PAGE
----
Aspiration of gastric contents with subsequent severe chemical pneumonitis (Mendelson syndrome) and/or pneumonia.
Aspiration occurs in the presence of a triad:
- Fluid or solids in the stomach
- Vomiting or passive regurgitation
- Depression of the airway protective reflexes
- Breach of NPO guidelines or emergent (nonelective) surgical procedure
- Acute or chronic, upper or lower, GI pathology (e.g., intestinal obstruction, Barrett esophagus, GERD)
- Obesity; increased risk if bariatric surgery
- Opioid administration, sedation, impaired level of consciousness
- Increased ICP, neurological disease affecting gastric emptying, esophageal sphincter tone, or upper airway reflexes; diabetes with autonomic dysfunction leading to gastroparesis
- Difficult intubation/airway
- Pregnancy beyond 18–20 weeks of gestation
- Preanesthetic ultrasonographic measurement of the antral cross-sectional area (not performed routinely):
- Upright 45°, low-frequency (2–5 MHz) probe
- Antrum imaged in a parasagittal plane in the epigastric area using the left lobe of the liver, the inferior vena cava, and the superior mesenteric vein as internal landmarks
- Anteroposterior and craniocaudal diameters measured
- CSA = (AP × CC × π)/4
- “At-risk” stomach if CSA ≥340 mm2
- H2 antagonist: two oral doses of ranitidine (150 mg)—one the night before surgery and one on the morning of surgery (to decrease gastric acidity)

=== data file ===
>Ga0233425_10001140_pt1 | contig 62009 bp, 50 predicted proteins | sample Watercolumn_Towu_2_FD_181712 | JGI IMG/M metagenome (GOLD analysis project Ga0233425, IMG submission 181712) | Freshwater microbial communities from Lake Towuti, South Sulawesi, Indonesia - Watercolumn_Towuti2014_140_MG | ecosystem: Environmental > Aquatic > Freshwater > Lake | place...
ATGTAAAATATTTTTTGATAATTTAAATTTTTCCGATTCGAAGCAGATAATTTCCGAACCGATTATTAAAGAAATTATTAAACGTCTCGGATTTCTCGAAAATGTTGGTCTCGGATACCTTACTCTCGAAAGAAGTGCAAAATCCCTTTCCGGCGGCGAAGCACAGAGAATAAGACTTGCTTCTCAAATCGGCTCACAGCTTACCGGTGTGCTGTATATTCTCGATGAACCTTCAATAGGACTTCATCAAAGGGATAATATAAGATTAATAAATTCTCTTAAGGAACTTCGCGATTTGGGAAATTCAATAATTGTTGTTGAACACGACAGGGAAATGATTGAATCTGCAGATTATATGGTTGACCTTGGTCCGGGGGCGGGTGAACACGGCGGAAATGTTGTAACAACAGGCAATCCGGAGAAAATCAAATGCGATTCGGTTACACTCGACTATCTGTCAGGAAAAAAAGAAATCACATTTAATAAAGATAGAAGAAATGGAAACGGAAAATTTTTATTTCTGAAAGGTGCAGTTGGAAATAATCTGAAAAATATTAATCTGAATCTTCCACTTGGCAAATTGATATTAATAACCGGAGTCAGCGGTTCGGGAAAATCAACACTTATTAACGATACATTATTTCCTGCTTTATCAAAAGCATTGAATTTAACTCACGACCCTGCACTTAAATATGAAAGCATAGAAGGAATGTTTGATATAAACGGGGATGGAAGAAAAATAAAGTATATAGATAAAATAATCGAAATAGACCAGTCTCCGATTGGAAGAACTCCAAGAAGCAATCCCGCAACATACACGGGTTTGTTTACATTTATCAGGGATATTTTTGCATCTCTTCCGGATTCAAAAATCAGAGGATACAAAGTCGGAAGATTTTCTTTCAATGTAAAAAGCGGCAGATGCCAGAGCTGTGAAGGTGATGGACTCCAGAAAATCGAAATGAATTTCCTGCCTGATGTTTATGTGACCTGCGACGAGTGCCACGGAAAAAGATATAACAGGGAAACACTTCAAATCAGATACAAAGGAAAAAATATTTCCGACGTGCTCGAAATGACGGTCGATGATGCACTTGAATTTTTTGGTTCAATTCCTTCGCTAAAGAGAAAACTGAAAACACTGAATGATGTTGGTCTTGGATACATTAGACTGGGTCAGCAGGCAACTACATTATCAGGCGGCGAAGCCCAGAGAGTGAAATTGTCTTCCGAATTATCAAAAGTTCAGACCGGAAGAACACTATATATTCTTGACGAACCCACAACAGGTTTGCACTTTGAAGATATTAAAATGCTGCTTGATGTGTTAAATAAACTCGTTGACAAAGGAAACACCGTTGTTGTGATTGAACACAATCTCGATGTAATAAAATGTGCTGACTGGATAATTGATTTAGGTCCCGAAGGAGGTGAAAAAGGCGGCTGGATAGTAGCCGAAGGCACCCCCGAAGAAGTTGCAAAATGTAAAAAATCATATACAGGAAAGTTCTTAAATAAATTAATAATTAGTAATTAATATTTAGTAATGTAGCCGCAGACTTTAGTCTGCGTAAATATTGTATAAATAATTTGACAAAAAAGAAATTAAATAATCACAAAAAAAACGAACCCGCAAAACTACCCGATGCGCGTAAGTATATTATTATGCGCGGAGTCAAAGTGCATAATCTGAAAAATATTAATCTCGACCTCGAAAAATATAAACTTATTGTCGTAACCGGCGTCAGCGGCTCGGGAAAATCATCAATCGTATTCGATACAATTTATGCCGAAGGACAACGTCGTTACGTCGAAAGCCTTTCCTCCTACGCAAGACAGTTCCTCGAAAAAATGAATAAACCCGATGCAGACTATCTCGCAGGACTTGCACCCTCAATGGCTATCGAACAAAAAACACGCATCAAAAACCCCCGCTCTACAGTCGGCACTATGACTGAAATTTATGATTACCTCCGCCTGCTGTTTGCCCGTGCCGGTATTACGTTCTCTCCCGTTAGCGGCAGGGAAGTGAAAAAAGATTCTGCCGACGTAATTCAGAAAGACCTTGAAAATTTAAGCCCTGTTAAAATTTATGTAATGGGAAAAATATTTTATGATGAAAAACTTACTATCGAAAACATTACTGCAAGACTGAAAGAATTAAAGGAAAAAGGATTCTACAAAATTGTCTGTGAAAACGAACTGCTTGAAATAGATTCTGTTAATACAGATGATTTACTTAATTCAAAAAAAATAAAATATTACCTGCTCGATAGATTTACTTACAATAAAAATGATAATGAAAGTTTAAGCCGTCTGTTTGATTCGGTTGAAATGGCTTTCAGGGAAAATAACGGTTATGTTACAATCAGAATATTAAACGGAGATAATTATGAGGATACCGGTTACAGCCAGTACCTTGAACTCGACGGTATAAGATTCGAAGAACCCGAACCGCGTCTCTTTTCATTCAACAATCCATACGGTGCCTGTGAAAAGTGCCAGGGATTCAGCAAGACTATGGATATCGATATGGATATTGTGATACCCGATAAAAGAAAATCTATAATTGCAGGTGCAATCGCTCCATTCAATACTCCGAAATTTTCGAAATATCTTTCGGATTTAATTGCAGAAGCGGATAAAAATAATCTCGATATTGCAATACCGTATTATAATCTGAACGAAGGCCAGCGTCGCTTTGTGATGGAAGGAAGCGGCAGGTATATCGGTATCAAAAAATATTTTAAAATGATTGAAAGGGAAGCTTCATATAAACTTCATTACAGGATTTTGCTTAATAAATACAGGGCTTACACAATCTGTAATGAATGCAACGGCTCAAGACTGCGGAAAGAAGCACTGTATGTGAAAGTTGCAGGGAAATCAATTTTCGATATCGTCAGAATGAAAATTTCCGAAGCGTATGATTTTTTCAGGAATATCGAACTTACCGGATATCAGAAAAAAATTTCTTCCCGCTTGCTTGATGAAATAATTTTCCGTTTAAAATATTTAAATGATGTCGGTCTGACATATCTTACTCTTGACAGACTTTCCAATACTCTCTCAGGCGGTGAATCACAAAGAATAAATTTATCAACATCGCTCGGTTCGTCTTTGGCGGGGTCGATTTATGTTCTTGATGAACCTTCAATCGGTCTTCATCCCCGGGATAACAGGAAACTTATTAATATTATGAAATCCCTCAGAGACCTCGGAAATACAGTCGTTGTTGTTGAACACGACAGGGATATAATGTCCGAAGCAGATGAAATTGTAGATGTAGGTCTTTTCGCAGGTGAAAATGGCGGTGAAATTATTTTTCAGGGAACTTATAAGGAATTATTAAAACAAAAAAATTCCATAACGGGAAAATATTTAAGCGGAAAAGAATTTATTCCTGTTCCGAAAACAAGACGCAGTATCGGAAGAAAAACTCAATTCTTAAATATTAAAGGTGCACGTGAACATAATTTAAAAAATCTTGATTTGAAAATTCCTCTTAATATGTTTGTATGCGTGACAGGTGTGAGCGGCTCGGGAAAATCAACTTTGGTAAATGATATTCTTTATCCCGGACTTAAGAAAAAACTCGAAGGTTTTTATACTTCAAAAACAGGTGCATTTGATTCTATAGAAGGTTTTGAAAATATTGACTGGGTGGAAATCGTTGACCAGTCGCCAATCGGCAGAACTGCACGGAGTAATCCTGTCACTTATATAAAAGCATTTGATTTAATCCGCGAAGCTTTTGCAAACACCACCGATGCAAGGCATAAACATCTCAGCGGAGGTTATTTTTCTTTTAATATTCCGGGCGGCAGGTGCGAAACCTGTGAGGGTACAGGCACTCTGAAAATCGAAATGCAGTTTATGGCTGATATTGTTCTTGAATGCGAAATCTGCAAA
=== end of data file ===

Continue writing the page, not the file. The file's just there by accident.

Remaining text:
- Alternatively, nonparticulate antacid (sodium citrate) 30 mL PO before bringing patient to the OR
- It is best to use GA and protect the airway by a cuffed endotracheal tube. Regional anesthesia with minimal sedation can be considered in selected cases, after carefully weighing risks and benefits
- Empty the stomach with a nasogastric tube (if not contraindicated), although this by no means guarantees that there will not be regurgitation of gastric contents. If NGT in place, put in suction and do not remove before induction
- Preoxygenate well (3 minutes or several FVC breaths) until FeO2 above 80%
- Rapid sequence intubation:
- Hypnotic: propofol 2.5 mg/kg (or etomidate 0.3 mg/kg or ketamine 3–4 mg/kg if concern about hemodynamic stability)
- Succinylcholine 1 mg/kg (do not “precurarize” with a nondepolarizing agent to avoid fasciculations, as this will delay onset of NMB)
- Rocuronium if contraindication to succinylcholine (hyperkalemia, allergy, myopathy, paraplegia/tetraplegia, absent/abnormal plasma pseudocholinesterase) in patient not at risk for difficult intubation: 0.6–0.9 mg/kg
- Sellick maneuver: probably not very effective but little potential to harm:
- The cricoid cartilage is pushed against the body of the sixth cervical vertebra, compressing the esophagus to prevent passive regurgitation
- The cricoid cartilage can be located inferior to the thyroid prominence and cricothyroid membrane
- Cricoid pressure is applied before intubation, immediately after injection of induction medications, and should not be released until ETT position is confirmed by EtCO2 and auscultation
- The cricoid cartilage should be fixed between digits and then pressed backwards at a force of 20–30 N (training with a sealed 50 mL syringe: compression of the syringe to 34 mL approximates 30 N of pressure)
- Cricoid pressure must be released if active vomiting supervenes, to reduce the risk of ...
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